The National Grange of the Order of Patrons of Husbandry v. California State Grange et al.

Filing 119

ORDER signed by Senior Judge William B. Shubb on 4/3/2017 GRANTING 115 Plaintiffs' Ex Parte Application to stay of discovery until the resolution of the motion to disqualify the Ellis Law Group. (Kirksey Smith, K)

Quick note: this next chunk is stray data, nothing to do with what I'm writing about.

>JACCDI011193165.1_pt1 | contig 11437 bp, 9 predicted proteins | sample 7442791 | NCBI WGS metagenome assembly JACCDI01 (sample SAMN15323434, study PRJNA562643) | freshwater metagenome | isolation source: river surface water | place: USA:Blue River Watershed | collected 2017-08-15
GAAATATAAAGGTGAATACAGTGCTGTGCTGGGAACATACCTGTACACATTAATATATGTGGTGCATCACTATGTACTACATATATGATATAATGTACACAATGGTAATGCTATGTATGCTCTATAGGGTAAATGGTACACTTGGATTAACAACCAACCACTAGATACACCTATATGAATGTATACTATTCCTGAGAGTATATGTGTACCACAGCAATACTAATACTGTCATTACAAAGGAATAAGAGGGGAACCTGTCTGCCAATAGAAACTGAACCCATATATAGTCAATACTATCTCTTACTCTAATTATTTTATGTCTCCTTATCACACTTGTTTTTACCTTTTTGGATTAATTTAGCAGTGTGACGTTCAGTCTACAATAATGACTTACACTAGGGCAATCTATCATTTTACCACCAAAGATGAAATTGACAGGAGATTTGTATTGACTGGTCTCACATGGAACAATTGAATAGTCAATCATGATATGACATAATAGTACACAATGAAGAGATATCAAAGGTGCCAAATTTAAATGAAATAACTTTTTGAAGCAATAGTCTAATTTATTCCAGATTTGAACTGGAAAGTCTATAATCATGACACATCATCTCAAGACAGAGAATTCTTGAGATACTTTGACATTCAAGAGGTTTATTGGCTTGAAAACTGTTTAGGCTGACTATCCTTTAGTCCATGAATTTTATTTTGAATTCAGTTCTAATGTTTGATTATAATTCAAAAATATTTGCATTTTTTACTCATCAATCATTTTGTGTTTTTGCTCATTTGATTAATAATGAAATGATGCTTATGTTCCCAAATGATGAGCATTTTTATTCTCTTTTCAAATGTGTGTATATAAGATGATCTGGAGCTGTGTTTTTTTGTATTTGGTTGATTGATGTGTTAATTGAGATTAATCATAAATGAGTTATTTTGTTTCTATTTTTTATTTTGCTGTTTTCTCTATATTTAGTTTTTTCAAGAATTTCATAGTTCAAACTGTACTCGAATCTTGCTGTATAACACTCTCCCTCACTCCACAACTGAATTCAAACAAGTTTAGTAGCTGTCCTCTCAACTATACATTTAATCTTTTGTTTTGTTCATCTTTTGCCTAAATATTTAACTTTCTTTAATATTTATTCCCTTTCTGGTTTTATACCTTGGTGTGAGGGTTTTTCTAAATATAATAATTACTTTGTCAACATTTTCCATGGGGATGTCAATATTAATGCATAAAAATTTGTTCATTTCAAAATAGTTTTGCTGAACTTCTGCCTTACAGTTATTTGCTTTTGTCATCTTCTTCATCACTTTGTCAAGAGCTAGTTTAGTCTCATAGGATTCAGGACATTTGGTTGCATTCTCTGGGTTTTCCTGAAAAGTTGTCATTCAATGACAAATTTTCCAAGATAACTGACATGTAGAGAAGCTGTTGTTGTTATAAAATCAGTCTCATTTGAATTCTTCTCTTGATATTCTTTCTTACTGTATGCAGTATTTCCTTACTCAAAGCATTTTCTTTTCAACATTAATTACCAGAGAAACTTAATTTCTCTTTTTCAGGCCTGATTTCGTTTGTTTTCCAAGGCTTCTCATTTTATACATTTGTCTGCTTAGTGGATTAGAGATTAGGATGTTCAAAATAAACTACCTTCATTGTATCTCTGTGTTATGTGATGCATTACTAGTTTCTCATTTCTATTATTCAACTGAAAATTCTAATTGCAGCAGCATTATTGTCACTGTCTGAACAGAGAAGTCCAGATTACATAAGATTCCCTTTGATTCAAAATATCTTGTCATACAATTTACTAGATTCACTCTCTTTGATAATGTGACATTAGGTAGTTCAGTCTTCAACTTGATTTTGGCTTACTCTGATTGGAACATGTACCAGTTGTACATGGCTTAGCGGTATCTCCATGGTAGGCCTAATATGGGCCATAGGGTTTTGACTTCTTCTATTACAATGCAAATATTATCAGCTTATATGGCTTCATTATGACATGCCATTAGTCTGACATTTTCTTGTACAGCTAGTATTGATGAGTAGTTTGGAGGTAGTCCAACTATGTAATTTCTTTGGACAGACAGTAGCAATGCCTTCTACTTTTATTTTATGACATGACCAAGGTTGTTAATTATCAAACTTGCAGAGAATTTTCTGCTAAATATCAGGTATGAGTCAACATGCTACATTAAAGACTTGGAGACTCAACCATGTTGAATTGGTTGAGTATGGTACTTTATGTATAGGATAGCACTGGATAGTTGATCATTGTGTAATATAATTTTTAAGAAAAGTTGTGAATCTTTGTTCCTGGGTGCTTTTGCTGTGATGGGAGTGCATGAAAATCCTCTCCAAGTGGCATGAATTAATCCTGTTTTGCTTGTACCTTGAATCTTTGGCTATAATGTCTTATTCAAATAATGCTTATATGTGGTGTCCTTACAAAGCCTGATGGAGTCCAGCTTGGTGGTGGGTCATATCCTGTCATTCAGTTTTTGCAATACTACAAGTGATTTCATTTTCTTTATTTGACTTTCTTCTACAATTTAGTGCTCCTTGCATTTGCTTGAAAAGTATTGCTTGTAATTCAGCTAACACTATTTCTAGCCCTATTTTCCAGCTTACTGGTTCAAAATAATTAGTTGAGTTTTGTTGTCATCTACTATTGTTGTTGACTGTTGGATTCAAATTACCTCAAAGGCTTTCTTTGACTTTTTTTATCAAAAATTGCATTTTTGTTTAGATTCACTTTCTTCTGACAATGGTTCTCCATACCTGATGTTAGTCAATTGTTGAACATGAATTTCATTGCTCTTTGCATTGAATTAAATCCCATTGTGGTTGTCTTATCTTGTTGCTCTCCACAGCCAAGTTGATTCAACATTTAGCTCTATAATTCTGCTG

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1 2 3 4 5 6 7 8 UNITED STATES DISTRICT COURT 9 EASTERN DISTRICT OF CALIFORNIA 10 ----oo0oo---- 11 12 13 14 The NATIONAL GRANGE OF THE ORDER OF PATRONS OF HUSBANDRY and the CALIFORNIA STATE GRANGE, CIV. NO. 2:16-201 WBS DB ORDER RE: EX PARTE APPLICATION TO STAY DISCOVERY Plaintiffs, 15 16 17 18 v. CALIFORNIA GUILD, formerly doing business as “California State Grange,” and ROBERT MCFARLAND, 19 Defendants. 20 ----oo0oo---- 21 On March 13, 2017, plaintiffs the National Grange of 22 23 the Order of Patrons of Husbandry (“National Grange”) and the 24 California State Grange filed a motion to disqualify counsel for 25 defendant Robert McFarland, the Ellis Law Group. 26 114.) 27 attorney, Anthony Valenti, who worked at Porter Scott, a firm 28 that represented the National Grange on a prior related matter. (Docket No. According to plaintiffs, the Ellis Law Group employs an 1 1 (Pls.’ Mem. at 2 (Docket No. 115-1).) 2 that Valenti worked at Porter Scott, and further concede that 3 Valenti worked specifically on the National Grange’s case while 4 at Porter Scott. 5 117).) 6 Law Group is necessary in light of Valenti’s alleged non- 7 participation in this case. 8 disqualify the Ellis Law Group is currently set for hearing on 9 May 1, 2017. Defendants do not deny (See McFarland’s Opp’n at 3 n.3 (Docket No. Defendants dispute whether disqualification of the Ellis 10 (Id. at 4.) Plaintiffs’ motion to Before the court now is plaintiffs’ ex parte 11 application to stay discovery in this case until resolution of 12 their motion to disqualify. 13 each filed an opposition to plaintiffs’ application. 14 Nos. 116-117.) 15 (Docket No. 115.) Defendants have (Docket The court has inherent authority to manage the cases 16 before it. Landis v. N. Am. Co., 299 U.S. 248, 254–255 (1936) 17 (“[T]he power to stay proceedings is incidental to the power 18 inherent in every court to control the disposition of the causes 19 on its docket with economy of time and effort for itself, for 20 counsel, and for litigants.”). 21 order to protect a party or person from annoyance, embarrassment, 22 oppression, or undue burden or expense,” including “specifying 23 [the] time and place . . . for . . . discovery.” 24 26(c)(1). 25 order to show good cause by demonstrating harm or prejudice that 26 will result from the discovery.” 27 1057, 1063 (9th Cir. 2004). Stays of discovery are committed to 28 the discretion of the court. See Little v. City of Seattle, 863 It “may, for good cause, issue an Fed. R. Civ. P. “The burden is upon the party seeking the [protective] Rivera v. NIBCO, Inc., 364 F.3d 2 1 F.2d 681, 685 (9th Cir. 1988) (noting that a district court’s 2 stay of discovery “will not be overturned unless there is a clear 3 abuse of discretion”); Jarvis v. Regan, 833 F.2d 149, 155 (9th 4 Cir. 1987) (reviewing district court’s stay of discovery for 5 abuse of discretion). 6 Plaintiffs argue that requiring them to proceed with 7 discovery while their motion to disqualify is pending poses the 8 risk that they will be prejudiced by the Ellis Law Group’s use of 9 privileged information obtained by Valenti in conducting such 10 discovery. 11 pending, plaintiffs represent, there will likely be “substantial 12 disputes” between the parties as to how discovery should be 13 conducted. 14 make it “likely impossible for the parties to [engage in any] 15 meaningful discovery.” 16 (Pls.’ Mem. at 3.) (Id.) So long as their motion is Such disputes, according to plaintiffs, would (Id.) The court finds that plaintiffs have shown good cause 17 to stay discovery until resolution of their motion to disqualify. 18 There is evidence before the court indicating that Valenti worked 19 on a case involving the National Grange while at Porter Scott, 20 (see Decl. of Mark Ellis ¶ 11 (Docket No. 117-1)), and that he 21 was, at one point, counsel of record for defendant McFarland in 22 this case, (see Docket No. 112 (referring to Valenti as 23 “attorney[] of record for Defendant Robert McFarland”)). 24 evidence suggests that the Ellis Law Group may have used Valenti 25 in a conflicting fashion in this case, and there is a risk 26 plaintiffs will be prejudiced by the Ellis Law Group’s continued 27 involvement in this case. 28 risk. Such Staying discovery will help avoid that The court is not aware of any prejudice that would result 3 1 to defendants from granting plaintiffs’ requested stay, which is 2 not likely to last longer than one month.1 3 stay makes it difficult for defendants to complete discovery 4 prior to the discovery deadline in this case,2 defendants may 5 seek leave of court to extend that deadline. To the extent the 6 IT IS THEREFORE ORDERED that plaintiffs’ ex parte 7 application to stay discovery until the resolution of their 8 motion to disqualify the Ellis Law Group be, and the same hereby 9 is, GRANTED. 10 Dated: April 3, 2017 11 12 13 14 15 16 17 18 19 20 21 22 23 24 25 26 27 28 1 Defendants note that they recently propounded discovery on plaintiffs which plaintiffs have yet to respond to. (Cal. Guild’s Opp’n at 3 (Docket No. 116).) Defendants provide no explanation, however, as to why a delay in plaintiffs’ response to such discovery would result in detriment to them. 2 The discovery deadline in this case is currently set for May 29, 2017. (Dec. 13, 2016 Order at 2 (Docket No. 111).) 4

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